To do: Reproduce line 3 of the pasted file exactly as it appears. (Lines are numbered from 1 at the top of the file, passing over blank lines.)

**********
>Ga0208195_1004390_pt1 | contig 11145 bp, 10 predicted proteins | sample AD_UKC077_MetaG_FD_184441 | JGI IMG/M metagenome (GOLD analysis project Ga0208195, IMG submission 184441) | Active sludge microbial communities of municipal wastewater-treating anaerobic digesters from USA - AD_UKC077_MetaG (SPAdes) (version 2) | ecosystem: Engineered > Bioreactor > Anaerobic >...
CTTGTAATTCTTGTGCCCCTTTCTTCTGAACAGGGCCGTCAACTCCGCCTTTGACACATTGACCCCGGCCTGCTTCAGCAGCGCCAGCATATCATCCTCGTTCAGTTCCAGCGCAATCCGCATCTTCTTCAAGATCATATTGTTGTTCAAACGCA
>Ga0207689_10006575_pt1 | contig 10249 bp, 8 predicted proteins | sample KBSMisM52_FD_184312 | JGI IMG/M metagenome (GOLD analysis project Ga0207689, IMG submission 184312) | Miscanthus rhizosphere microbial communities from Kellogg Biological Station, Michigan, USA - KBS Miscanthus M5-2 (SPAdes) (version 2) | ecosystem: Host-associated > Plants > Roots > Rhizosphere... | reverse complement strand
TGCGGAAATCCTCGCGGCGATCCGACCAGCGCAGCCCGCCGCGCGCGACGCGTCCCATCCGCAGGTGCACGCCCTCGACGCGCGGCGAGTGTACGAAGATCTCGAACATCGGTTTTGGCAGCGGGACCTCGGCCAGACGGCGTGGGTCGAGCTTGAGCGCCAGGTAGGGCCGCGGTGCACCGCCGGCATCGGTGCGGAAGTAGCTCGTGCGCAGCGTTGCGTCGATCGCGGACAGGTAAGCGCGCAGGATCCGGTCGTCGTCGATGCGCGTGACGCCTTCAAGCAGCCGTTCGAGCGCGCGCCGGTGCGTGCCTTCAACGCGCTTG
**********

>Ga0207689_10006575_pt1 | contig 10249 bp, 8 predicted proteins | sample KBSMisM52_FD_184312 | JGI IMG/M metagenome (GOLD analysis project Ga0207689, IMG submission 184312) | Miscanthus rhizosphere microbial communities from Kellogg Biological Station, Michigan, USA - KBS Miscanthus M5-2 (SPAdes) (version 2) | ecosystem: Host-associated > Plants > Roots > Rhizosphere... | reverse complement strand